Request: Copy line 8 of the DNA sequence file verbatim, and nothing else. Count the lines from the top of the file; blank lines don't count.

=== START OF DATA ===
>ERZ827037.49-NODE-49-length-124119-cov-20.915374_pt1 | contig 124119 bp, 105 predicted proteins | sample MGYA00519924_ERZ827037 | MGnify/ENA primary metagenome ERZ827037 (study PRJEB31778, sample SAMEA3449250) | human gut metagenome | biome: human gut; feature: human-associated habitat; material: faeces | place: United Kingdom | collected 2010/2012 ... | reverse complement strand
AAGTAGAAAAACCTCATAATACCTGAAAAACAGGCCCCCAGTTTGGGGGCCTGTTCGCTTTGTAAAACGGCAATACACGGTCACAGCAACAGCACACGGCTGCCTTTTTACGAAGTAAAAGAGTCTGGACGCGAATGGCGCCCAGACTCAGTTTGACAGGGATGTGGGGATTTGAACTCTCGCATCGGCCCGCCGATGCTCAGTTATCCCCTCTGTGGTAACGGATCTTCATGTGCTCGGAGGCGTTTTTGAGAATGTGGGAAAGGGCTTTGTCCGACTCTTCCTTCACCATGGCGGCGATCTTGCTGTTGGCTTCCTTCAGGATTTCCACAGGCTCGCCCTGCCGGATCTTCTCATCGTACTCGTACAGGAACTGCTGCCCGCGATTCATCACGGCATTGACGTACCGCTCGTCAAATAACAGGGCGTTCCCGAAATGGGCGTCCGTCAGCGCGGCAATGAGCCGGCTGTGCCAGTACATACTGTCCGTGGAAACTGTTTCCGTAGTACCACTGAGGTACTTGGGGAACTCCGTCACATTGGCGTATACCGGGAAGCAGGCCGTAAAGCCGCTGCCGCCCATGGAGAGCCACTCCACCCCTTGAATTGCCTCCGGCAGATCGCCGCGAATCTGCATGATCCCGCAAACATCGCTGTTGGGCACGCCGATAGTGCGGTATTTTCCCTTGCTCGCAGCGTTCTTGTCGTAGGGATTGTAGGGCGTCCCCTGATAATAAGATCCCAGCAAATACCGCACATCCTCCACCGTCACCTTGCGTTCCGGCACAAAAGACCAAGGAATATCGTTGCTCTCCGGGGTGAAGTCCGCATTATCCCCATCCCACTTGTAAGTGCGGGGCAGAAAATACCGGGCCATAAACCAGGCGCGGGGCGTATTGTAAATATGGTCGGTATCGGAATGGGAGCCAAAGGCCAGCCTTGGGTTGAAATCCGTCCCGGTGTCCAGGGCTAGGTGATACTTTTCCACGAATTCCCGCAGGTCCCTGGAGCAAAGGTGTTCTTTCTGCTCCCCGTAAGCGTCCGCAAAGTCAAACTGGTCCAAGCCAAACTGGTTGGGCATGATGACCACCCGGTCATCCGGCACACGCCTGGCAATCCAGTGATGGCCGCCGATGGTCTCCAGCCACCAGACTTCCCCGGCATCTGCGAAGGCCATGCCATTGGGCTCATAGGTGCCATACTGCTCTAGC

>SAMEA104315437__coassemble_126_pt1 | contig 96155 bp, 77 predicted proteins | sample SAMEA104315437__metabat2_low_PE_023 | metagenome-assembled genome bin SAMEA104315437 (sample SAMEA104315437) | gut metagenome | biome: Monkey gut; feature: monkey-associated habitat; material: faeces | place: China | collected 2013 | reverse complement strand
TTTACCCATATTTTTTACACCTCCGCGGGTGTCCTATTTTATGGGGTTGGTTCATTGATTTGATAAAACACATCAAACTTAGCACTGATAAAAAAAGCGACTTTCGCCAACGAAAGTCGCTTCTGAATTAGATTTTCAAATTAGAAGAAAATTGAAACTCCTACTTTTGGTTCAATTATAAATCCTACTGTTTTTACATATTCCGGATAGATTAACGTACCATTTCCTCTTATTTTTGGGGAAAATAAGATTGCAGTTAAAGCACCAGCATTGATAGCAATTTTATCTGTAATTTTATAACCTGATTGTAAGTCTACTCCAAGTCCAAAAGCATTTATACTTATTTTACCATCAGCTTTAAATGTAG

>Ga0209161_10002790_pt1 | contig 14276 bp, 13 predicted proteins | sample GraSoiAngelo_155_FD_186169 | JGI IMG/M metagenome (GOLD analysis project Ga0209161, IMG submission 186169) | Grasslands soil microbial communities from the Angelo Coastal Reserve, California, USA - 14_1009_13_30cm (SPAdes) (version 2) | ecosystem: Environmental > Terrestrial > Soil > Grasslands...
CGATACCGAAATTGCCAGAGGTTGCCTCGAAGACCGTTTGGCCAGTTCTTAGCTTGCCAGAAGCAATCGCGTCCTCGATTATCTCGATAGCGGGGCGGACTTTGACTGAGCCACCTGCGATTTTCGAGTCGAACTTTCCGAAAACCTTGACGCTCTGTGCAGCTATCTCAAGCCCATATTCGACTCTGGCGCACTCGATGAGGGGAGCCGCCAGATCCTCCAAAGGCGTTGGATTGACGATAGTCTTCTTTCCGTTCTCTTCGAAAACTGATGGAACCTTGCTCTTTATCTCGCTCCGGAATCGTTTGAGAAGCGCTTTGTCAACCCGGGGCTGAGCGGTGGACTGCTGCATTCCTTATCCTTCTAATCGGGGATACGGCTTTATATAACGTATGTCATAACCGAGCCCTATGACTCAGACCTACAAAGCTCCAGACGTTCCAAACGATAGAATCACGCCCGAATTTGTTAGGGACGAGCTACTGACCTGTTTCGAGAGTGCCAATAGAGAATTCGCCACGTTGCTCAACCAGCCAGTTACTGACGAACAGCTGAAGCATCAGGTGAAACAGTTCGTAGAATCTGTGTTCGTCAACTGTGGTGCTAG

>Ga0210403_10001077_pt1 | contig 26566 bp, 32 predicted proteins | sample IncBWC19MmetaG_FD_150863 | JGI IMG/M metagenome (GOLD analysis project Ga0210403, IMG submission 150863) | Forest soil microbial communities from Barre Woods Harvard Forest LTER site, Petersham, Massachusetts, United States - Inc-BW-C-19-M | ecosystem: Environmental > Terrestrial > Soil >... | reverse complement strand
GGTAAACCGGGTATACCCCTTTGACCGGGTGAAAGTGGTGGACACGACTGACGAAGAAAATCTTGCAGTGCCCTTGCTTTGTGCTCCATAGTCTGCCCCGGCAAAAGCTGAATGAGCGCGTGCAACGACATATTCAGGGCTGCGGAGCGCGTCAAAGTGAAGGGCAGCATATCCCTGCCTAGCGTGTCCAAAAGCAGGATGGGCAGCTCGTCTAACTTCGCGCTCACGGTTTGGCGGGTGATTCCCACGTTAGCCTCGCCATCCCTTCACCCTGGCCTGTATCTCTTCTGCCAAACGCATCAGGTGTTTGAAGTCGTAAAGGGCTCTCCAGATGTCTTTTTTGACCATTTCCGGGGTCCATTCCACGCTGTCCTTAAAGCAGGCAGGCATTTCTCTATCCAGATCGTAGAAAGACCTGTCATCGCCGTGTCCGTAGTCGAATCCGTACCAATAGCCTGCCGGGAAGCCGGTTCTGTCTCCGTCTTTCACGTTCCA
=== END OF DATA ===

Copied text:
GGTAAACCGGGTATACCCCTTTGACCGGGTGAAAGTGGTGGACACGACTGACGAAGAAAATCTTGCAGTGCCCTTGCTTTGTGCTCCATAGTCTGCCCCGGCAAAAGCTGAATGAGCGCGTGCAACGACATATTCAGGGCTGCGGAGCGCGTCAAAGTGAAGGGCAGCATATCCCTGCCTAGCGTGTCCAAAAGCAGGATGGGCAGCTCGTCTAACTTCGCGCTCACGGTTTGGCGGGTGATTCCCACGTTAGCCTCGCCATCCCTTCACCCTGGCCTGTATCTCTTCTGCCAAACGCATCAGGTGTTTGAAGTCGTAAAGGGCTCTCCAGATGTCTTTTTTGACCATTTCCGGGGTCCATTCCACGCTGTCCTTAAAGCAGGCAGGCATTTCTCTATCCAGATCGTAGAAAGACCTGTCATCGCCGTGTCCGTAGTCGAATCCGTACCAATAGCCTGCCGGGAAGCCGGTTCTGTCTCCGTCTTTCACGTTCCA